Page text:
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Humility, Concern, and Love

December 16, 2013 Leave a comment Go to comments

It is no secret that I am no great fan of organised religion… or disorganised religion either, if it comes to that! But I do have to say that I have some admiration for the new Pope who has just been made Time Magazine’s person of the year. Now admittedly their choices in the past (both Hitler and Stalin appear) might impart a certain amount of discredit on the whole process, but it is still significant, I think.

So I want to take a look at some of the things the Pope has said and done since he took over almost a year ago. Any positive comments here don’t mean that I think large organisations based on superstition are a good thing, just that there is good and bad in everything and there is a lot more good in the Church now than in the past. So, on to the list…

On trickle-down economic theories:

He said “Trickle-down theories which assume that economic growth, encouraged by a free market, will inevitably succeed in bringing about greater justice and inclusiveness in the world … has never been confirmed by the facts, expresses a crude and naive trust in the goodness of those wielding economic power … Meanwhile, the excluded are still waiting.”

He’s 100% right. The trickle-down theory (the idea that laws which make life easier for, and give greater wealth to commercial and industrial leaders will lead to a better life for the rest also) has never been proven to work and in my opinion can never work. How long have we been waiting for the benefits of this ideology? Too long, and we will need to keep waiting because they will never arrive.

On what he calles “the new idolatry of money”:

He said: “How can it be that it is not a news item when an elderly homeless person dies of exposure, but it is news when the stock market loses two points?”

Again he’s right. Money is supposed to be a tool which allows us to control resources and exchange goods. But it has become and end in itself and people who are both immoral and self-centered do well playing that game. I really don’t think that is what any economic system should be focussed on.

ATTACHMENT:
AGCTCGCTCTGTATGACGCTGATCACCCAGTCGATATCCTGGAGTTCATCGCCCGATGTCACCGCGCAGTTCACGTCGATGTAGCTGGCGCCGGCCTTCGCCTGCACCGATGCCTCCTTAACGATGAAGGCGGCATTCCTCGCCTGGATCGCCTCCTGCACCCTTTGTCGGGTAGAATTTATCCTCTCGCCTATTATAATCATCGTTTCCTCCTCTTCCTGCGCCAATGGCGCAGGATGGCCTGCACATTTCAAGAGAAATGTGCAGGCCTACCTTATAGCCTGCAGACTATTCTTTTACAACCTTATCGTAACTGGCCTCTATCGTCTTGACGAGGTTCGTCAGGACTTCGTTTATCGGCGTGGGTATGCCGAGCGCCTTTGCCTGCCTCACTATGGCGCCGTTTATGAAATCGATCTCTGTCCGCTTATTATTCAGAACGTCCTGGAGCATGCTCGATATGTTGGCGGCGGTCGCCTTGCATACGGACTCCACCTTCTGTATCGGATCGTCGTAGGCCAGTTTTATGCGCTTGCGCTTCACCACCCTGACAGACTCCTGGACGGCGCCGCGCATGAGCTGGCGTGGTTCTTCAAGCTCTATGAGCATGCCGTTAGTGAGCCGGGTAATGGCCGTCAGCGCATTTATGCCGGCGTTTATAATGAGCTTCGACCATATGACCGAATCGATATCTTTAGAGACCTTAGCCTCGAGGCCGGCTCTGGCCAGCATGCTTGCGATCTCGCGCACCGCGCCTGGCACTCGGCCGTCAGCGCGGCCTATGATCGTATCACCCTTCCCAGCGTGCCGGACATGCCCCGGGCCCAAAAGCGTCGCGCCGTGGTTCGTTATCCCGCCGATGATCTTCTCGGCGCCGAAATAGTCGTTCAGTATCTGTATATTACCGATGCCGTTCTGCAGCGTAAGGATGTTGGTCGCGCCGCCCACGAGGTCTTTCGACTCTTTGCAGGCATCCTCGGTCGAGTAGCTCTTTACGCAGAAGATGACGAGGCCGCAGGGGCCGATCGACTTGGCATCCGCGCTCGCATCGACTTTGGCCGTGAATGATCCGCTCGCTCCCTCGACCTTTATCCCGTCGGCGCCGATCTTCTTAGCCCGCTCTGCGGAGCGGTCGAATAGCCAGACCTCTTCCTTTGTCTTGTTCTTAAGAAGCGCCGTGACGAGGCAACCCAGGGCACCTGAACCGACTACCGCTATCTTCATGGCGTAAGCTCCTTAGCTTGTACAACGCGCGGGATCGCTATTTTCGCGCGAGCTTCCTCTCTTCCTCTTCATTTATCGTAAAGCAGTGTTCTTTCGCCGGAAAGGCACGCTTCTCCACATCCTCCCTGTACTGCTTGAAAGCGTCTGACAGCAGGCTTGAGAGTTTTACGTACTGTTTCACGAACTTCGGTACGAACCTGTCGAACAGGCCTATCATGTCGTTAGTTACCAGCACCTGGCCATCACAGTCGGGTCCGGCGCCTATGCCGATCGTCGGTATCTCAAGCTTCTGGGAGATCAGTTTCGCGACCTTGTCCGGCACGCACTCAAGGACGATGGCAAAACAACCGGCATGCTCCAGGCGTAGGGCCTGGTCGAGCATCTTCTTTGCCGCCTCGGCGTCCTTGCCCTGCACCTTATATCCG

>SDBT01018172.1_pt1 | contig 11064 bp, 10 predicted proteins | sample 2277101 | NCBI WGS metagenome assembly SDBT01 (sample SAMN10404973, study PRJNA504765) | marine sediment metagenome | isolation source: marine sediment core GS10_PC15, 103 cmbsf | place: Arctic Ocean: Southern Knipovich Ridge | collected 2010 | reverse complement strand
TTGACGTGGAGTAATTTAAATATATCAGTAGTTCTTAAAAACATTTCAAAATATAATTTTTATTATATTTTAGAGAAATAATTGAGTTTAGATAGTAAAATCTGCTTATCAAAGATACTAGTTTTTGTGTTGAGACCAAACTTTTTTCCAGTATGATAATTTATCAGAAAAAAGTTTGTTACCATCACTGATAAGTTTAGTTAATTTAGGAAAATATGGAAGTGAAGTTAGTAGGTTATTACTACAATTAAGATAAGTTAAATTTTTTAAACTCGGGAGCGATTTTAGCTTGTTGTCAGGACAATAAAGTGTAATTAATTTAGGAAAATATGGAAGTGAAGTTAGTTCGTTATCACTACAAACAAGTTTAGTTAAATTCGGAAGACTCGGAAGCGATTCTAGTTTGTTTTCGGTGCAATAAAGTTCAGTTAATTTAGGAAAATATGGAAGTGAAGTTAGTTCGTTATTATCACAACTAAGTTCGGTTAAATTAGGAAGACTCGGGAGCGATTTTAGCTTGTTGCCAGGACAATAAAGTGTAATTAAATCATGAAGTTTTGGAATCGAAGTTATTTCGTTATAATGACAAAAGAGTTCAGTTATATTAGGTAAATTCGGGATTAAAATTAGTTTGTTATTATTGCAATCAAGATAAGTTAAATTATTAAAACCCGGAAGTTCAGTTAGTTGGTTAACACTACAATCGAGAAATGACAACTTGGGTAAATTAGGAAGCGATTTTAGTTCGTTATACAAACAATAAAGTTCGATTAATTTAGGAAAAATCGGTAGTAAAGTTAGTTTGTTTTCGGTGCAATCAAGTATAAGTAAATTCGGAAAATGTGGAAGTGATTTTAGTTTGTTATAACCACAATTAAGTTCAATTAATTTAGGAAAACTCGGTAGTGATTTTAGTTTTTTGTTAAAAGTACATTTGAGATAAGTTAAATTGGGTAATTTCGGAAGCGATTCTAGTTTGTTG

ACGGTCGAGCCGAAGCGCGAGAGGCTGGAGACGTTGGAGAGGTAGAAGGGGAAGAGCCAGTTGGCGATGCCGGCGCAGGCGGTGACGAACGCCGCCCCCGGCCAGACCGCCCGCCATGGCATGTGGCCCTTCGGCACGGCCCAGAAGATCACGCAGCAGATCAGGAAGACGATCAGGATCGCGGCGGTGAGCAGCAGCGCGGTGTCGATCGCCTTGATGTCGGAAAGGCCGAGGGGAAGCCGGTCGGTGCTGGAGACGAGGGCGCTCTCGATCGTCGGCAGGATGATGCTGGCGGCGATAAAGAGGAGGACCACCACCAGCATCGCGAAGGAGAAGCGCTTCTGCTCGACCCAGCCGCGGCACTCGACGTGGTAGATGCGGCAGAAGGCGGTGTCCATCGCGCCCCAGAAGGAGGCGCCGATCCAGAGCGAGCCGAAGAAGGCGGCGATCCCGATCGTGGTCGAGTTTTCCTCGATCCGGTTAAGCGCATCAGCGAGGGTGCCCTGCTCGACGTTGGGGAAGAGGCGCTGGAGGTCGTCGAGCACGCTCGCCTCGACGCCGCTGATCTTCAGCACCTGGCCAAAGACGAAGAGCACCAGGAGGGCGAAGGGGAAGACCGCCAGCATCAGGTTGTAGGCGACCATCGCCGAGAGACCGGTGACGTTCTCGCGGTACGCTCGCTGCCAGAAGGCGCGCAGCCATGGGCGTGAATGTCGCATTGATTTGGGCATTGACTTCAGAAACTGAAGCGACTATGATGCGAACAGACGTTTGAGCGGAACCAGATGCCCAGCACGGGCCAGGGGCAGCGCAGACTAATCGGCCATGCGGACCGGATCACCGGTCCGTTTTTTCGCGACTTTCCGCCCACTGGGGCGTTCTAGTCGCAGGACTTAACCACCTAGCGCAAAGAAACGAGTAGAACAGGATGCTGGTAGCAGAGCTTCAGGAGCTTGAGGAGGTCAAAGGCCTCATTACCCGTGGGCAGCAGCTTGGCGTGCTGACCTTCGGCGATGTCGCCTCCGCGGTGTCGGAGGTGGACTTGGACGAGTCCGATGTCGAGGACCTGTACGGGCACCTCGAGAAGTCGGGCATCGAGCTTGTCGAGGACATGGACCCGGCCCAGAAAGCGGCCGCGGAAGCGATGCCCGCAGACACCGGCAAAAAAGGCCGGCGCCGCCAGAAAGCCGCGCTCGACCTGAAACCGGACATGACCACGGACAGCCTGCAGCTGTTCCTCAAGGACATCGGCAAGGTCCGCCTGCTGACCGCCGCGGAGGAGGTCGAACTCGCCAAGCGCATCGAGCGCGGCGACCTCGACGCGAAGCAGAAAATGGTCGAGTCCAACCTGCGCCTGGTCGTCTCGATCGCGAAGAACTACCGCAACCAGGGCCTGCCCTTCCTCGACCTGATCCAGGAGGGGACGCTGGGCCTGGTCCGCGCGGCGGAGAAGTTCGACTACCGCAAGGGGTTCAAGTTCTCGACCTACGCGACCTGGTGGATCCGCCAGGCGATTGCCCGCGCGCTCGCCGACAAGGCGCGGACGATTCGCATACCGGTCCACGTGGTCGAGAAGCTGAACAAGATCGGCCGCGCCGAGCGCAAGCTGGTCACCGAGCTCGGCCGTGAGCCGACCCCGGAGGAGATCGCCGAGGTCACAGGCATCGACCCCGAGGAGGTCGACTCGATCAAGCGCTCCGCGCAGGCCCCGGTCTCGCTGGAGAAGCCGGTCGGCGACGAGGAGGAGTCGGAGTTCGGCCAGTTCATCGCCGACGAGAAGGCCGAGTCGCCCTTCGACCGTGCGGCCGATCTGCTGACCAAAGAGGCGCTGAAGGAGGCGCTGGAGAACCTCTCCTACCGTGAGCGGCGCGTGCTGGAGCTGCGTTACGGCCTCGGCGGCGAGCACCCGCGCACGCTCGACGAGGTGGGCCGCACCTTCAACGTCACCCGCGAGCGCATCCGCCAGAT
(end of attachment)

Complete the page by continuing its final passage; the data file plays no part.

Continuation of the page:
On luxuries:

He seems to genuinely eschew the trappings of high office (he lived simply even before becoming Pope) and realises that an organisation which has many of its members living in poverty has no right to demand every luxury for itself.

He temporarily relieved a German Bishop (who had earned the nickname “Bishop of Bling”) from his post after reports of his liking for luxury goods, such as a $42 million renovation of his residence and first-class plane flight to India. I’m not sure why this wasn’t permanent but maybe it’s all to do with that “forgiveness” thing!

When he can, Pope Francis avoids travelling in the fortified Mercedes previous Popes have used and recently he accepted a 1984 Renault 4 from a priest and intends to drive it for short journeys. He also rejected living in the luxurious papal apartments, and moved into a Vatican residence with visiting clergy and lay people.

Famously, one day after being chosen Pope, he returned to his guest house, thanked the staff, and personally paid the bill.

I find this quite inspiring. If more of our leaders (and not just religious leaders) took this sort of attitude I think the world would be a far better place. We have extreme hypocrisy everywhere: the rich getting huge income increases while telling everyone else that in tough times we must make sacrifices, politicians accepting salary boosts while driving down wages and conditions for everyone else. This dishonesty has to stop and maybe this is a start.

On the church’s priorities:

When asked to describe himself, he said: “I am a sinner.” He also insisted that “the church’s ministers must be merciful” instead of “acting like bureaucrats or government officials,” and said that it is “not necessary” for the church to focus on abortion, gay marriage and contraception “all the time.”

Yeah well, here I’m not quite so positive. This emphasis on sin is unhealthy in my opinion. I would like to know what sins he has committed though! On the positive side he is against bureaucracy and that is also one of my pet hates! Saying that less emphasis should be put on those social issues is good but why not go one step further and allow them all?


On Holy Thursday 2013, re-enacting the ritual that Jesus washed the apostles’ feet before his death, Pope Francis washed the feet of 12 criminal offenders. That included two women, one a Serbian Muslim.

Surely this is the ultimate symbol of humility, and surely it is an important part of the Christian message (note that I think just about the whole story of Christ’s life is fabricated but a message can be based on fiction as well as fact and that doesn’t necessarily make it less inspiring).

Even as an atheist I find it hard to dislike Pope Francis, although I still have problems with some of his church’s dogma. Whether Catholic dogma is true or not (it clearly isn’t) doesn’t really matter. The point is that it is the biggest church in the world and if having a leader like this can make a positive difference then I say… Well here’s a couple of examples from comments on the Internet: “Pope Francis… you may see me in mass Sunday. Way to go.” and “Christian leaders everywhere could learn from the Pope’s example. His humility, concern for the poor, deference and love are refreshing.”

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